The inheritance of a normal assortment of chromosomes during each cell division relies on a cell-cycle surveillance system called the mitotic spindle checkpoint. The existence of sister chromatids that do not achieve proper bipolar attachment to the mitotic spindle in a cell activates this checkpoint, which inhibits the ubiquitin ligase activity of the anaphase-promoting complex or cyclosome (APC/C) and delays the onset of anaphase. The mitotic arrest deficiency 2 (Mad2) spindle checkpoint protein inhibits APC/C through binding to its mitotic-specific activator, Cdc20. Binding of Mad2 to Cdc20 involves a large conformational change of Mad2 and requires the Mad1-Mad2 interaction in vivo. Two related but distinct models of Mad1-assisted activation of Mad2, the "two-state Mad2" and the "Mad2 template" models, have been proposed. I review the recent structural, biochemical, and cell biological data on Mad2, discuss the differences between the two models, and propose experiments that test their key principles.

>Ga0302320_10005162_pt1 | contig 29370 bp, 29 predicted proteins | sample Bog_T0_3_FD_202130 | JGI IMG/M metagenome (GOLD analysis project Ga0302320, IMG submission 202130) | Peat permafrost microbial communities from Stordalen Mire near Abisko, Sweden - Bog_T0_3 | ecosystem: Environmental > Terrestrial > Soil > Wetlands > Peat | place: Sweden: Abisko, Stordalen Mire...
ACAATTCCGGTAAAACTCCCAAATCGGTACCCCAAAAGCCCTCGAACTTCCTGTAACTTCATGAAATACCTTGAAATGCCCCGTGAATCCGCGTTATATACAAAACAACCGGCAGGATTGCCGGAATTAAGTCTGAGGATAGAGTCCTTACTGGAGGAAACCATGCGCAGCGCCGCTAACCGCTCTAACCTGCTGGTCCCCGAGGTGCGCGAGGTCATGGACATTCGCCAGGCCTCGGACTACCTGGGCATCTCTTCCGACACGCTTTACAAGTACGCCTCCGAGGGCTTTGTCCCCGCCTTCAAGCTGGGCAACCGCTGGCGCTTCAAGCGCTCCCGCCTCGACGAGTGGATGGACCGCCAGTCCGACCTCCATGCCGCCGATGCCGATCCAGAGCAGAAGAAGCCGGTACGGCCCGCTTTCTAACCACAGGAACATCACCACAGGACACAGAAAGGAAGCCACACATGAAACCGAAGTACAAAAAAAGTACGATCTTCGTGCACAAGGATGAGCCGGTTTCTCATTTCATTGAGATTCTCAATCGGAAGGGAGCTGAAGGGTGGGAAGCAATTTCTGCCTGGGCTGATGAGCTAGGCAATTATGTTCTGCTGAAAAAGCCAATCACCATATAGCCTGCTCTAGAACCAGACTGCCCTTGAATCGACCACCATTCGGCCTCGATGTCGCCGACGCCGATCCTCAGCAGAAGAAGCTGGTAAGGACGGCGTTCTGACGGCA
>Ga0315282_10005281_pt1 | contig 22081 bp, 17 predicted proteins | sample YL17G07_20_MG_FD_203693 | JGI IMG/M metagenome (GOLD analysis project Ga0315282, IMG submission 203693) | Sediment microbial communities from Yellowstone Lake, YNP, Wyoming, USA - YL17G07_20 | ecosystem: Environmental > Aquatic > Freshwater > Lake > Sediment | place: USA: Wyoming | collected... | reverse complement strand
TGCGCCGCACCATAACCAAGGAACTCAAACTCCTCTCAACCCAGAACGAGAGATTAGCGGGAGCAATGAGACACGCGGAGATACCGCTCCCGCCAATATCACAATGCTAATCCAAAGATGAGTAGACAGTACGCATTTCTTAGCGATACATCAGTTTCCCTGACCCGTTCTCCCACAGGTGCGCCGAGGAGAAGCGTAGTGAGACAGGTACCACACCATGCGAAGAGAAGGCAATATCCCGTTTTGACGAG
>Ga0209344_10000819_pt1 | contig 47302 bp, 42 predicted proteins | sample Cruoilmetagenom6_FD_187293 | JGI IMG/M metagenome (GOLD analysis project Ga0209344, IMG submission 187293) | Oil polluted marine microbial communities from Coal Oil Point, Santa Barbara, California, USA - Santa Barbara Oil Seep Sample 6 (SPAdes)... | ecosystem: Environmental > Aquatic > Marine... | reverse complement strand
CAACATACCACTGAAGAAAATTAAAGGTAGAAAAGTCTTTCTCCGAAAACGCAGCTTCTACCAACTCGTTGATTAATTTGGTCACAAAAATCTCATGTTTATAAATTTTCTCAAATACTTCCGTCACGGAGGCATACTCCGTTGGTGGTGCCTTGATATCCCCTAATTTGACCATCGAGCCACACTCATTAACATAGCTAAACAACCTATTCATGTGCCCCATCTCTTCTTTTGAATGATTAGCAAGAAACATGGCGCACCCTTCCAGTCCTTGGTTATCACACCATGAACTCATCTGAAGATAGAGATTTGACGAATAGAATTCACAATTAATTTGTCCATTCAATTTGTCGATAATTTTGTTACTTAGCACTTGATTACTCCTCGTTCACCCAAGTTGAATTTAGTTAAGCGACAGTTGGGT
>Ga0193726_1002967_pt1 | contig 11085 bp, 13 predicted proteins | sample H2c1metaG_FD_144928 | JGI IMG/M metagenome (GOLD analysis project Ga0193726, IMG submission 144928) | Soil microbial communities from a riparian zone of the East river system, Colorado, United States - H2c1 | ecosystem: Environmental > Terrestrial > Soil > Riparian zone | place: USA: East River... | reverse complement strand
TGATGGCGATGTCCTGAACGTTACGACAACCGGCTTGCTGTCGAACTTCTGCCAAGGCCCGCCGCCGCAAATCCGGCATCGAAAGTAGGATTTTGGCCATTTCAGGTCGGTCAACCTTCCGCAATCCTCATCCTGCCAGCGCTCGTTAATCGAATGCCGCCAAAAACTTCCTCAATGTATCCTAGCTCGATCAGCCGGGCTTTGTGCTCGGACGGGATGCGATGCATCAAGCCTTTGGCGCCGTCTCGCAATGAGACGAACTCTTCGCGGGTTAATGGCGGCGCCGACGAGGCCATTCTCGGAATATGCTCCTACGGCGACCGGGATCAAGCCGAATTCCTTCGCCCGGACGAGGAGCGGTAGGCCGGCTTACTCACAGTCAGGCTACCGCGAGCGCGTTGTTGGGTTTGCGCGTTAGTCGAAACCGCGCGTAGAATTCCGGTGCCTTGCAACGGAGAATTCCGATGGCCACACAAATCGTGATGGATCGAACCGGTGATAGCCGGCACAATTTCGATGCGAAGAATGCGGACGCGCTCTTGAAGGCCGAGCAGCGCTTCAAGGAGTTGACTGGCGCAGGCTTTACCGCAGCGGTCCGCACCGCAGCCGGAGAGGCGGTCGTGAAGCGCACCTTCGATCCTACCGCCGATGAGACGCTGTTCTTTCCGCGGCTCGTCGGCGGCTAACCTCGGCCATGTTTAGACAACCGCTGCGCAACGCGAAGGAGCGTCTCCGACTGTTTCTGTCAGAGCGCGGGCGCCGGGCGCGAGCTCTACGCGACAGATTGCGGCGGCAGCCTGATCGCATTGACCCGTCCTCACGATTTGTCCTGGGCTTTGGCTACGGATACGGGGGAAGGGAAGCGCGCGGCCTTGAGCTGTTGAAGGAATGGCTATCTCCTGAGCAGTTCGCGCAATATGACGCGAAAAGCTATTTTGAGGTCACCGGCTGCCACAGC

ASJC Scopus subject areas
- Cell Biology